MINNEAPOLIS -- One of the odd stories after last year's Super Bowl was the theft of New England Patriots quarterback Tom Brady's game jersey from the postgame locker room by a member of the international media. The NFL has changed its Super Bowl security procedures this year to make sure that doesn't happen again.
As part of the new procedures, media entering the locker rooms after the game will have their credentials scanned via RFID readers that will help keep track of who's in the locker room at all times. Media covering the Super Bowl received this information in a news release Thursday outlining game day procedures:
"Only individuals assigned a working press credential will be admitted to the locker room postgame. Any person entering or exiting the locker room must 'tap in' and 'tap out' when entering or leaving utilizing the RF readers located at the entrance to the locker room. There will be an electronic chip embedded in every credential -- both media and non-media -- and electronic readers at the entry. Failure to 'tap out' when leaving will prevent a timely re-entry into the locker room area upon your return."
The chips and RF readers are new. At normal NFL games -- as was the case at previous Super Bowls -- credentials were subject to a visual check by locker room security personnel. You needed a pass to get in, but you could come and go as you pleased as long as you kept showing it, and there was no log kept of who was going in and out and when. In light of last year's Brady jersey situation, the NFL decided to take some extra precautions this year.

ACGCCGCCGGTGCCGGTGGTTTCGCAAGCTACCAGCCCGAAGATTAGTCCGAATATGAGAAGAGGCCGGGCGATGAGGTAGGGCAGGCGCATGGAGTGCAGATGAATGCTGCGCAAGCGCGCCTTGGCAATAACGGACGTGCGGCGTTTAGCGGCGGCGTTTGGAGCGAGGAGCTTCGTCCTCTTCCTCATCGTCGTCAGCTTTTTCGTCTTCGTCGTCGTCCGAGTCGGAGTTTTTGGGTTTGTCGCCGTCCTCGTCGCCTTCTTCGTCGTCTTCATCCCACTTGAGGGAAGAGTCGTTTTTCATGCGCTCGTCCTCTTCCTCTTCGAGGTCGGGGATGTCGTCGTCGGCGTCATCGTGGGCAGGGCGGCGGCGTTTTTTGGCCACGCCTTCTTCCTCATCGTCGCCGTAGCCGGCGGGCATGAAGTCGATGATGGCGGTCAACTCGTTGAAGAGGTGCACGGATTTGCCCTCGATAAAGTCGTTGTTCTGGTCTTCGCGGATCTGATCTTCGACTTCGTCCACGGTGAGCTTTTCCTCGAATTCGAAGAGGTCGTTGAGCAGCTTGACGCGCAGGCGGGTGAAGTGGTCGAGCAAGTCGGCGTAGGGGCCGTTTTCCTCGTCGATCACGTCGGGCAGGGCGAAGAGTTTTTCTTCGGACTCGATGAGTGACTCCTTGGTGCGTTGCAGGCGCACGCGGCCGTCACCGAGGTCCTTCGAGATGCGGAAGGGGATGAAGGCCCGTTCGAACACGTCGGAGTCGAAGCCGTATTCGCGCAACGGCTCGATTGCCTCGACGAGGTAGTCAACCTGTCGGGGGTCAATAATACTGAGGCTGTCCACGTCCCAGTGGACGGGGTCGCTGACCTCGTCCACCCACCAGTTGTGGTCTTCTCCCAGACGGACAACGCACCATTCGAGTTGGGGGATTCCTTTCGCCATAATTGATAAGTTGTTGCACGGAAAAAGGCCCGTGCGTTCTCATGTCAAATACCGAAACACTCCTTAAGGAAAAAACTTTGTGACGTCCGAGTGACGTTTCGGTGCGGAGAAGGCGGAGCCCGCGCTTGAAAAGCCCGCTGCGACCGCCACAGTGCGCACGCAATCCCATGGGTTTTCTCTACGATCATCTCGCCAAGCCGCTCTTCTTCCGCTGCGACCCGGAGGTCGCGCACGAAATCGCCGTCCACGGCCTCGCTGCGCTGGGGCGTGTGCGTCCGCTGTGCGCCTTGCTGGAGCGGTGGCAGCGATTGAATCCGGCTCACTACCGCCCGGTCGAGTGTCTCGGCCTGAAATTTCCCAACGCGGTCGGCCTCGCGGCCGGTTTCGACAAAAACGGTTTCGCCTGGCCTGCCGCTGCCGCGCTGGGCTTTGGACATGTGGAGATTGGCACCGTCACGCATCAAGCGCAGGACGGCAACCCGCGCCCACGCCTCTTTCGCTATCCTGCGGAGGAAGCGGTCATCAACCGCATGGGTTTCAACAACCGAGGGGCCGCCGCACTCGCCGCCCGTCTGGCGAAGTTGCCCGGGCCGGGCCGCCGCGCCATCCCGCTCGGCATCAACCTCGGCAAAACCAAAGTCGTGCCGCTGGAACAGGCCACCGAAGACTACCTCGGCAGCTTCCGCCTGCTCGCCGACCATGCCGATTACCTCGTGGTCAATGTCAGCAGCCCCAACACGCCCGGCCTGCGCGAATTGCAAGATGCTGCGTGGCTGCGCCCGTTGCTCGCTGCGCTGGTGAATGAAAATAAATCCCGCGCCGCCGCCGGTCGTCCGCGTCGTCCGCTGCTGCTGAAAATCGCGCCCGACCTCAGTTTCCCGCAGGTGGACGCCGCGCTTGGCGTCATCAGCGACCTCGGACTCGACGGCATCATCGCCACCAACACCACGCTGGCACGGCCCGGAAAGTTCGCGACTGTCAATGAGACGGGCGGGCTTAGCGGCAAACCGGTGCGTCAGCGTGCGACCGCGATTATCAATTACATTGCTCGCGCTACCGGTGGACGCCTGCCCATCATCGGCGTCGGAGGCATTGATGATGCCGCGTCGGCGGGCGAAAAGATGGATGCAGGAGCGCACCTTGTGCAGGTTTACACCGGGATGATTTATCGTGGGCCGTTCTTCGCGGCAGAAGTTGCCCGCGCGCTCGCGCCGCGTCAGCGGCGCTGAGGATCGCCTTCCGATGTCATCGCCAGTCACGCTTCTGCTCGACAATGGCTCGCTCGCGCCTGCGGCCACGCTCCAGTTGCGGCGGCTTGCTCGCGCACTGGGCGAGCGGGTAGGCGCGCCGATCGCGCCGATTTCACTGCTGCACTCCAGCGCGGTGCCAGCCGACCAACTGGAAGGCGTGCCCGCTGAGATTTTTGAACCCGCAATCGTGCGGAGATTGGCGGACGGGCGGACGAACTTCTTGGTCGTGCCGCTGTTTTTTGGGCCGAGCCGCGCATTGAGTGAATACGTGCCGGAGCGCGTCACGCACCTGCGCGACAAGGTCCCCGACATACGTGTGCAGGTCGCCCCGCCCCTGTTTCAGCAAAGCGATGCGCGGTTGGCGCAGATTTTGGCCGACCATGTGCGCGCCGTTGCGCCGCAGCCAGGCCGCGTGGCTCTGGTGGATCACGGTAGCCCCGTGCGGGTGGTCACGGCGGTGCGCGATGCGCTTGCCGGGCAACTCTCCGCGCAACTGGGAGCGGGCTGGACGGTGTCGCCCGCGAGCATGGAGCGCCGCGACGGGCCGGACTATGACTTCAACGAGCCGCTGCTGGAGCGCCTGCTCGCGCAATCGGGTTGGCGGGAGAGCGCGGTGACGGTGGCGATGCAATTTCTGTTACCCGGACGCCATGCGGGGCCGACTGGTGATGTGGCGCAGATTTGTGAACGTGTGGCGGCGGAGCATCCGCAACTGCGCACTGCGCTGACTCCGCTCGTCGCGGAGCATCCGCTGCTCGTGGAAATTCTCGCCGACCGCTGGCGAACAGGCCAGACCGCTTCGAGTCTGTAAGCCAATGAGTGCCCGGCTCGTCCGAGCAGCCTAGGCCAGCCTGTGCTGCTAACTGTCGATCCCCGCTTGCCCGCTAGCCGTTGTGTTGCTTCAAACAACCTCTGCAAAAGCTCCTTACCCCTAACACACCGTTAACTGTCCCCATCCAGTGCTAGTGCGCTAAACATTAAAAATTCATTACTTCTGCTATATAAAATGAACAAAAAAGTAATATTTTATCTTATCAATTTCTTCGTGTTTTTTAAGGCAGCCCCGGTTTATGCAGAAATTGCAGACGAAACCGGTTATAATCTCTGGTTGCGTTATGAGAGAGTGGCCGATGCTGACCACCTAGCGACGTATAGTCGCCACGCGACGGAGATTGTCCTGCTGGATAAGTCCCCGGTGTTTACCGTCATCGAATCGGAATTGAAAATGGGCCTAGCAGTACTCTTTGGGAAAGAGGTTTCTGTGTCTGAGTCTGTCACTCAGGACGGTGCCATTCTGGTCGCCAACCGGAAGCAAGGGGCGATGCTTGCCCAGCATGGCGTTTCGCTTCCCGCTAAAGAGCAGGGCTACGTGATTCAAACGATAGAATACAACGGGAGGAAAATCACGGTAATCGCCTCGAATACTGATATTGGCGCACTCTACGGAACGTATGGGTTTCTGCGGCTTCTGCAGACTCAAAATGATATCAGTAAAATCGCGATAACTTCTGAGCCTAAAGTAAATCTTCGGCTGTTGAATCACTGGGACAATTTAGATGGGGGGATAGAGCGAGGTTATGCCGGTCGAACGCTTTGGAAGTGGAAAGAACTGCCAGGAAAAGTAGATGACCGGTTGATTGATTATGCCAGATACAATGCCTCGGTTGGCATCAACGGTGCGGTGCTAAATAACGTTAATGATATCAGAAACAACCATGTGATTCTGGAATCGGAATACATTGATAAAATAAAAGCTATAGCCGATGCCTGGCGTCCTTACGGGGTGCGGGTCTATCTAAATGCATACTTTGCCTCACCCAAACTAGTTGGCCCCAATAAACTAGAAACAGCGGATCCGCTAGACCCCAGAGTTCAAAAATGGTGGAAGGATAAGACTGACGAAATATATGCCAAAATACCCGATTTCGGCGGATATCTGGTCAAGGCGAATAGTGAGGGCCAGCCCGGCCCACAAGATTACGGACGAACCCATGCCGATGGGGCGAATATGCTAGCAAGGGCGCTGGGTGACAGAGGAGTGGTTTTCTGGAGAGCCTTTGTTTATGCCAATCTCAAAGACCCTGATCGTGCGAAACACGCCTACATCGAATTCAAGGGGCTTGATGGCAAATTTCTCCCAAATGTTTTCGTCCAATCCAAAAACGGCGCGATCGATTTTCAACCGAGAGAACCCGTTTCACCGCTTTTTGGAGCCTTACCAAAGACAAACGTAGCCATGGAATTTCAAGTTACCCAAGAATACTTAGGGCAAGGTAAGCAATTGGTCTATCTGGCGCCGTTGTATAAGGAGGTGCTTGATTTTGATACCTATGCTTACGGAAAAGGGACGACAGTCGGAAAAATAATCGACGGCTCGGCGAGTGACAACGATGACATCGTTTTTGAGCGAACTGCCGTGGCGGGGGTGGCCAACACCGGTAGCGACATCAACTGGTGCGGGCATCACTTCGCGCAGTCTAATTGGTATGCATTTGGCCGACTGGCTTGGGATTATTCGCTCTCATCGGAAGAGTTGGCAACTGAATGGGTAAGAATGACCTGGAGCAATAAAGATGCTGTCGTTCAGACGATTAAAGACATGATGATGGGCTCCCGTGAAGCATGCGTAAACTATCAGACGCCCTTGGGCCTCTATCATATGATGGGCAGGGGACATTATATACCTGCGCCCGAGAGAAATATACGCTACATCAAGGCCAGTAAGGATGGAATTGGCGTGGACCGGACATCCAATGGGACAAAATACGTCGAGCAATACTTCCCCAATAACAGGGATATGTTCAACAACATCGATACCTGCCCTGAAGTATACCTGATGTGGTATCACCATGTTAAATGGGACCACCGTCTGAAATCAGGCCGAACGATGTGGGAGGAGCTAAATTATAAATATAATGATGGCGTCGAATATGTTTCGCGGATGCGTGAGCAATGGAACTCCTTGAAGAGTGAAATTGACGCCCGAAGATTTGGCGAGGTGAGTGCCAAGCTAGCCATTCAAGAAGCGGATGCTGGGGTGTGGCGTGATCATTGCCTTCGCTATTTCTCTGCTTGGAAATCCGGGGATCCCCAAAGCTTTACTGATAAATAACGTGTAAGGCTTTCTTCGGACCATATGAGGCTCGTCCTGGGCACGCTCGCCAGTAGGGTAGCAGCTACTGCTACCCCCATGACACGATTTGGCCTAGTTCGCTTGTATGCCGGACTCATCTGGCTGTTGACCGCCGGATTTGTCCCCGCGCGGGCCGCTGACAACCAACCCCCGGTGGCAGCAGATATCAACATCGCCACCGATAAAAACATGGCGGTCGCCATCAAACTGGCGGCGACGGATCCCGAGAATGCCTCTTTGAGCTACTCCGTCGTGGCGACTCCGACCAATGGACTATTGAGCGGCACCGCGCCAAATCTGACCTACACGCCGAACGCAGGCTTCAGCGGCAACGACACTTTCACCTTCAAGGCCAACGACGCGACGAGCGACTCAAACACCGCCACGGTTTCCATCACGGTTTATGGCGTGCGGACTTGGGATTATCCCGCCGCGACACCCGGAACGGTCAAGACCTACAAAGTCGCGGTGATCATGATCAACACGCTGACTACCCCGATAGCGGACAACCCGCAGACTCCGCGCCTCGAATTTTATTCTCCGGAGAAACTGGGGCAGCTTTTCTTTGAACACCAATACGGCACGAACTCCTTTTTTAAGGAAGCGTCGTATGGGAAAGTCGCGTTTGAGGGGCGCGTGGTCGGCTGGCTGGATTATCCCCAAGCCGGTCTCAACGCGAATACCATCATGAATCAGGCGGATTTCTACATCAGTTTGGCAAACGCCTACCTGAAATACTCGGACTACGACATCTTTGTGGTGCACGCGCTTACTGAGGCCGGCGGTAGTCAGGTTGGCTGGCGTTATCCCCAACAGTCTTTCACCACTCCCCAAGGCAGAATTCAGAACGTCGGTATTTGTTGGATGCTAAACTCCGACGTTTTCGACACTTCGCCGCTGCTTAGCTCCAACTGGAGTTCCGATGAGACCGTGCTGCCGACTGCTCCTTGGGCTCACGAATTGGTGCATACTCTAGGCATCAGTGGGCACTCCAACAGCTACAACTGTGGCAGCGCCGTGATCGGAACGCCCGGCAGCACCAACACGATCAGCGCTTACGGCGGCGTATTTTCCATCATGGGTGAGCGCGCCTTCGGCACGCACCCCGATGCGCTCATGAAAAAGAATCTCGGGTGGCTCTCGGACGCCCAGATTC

"We worked extensively since last year's Super Bowl, not only with the clubs but also with our stadium and with technology," NFL chief security officer Cathy Lanier said. "The credentialing has changed and the system itself has changed. Who gets access, where and how they get access has changed. Specifically, what door you go in and what time you have access to go in that door.
"The way we like to look at this is, we are doing every possible thing with cameras and technology to keep things secure all the way up to that locker room door. Then we rely on our partners from our clubs, and that would be the Patriots and the Eagles that are here, to make sure with everything that goes on inside that locker room, they keep safe. It has been an extensive review and extensive changes that we made, but as you know, even with credentialed people in a really tight security operation, there can be incidents. We're hoping that that does not happen this year."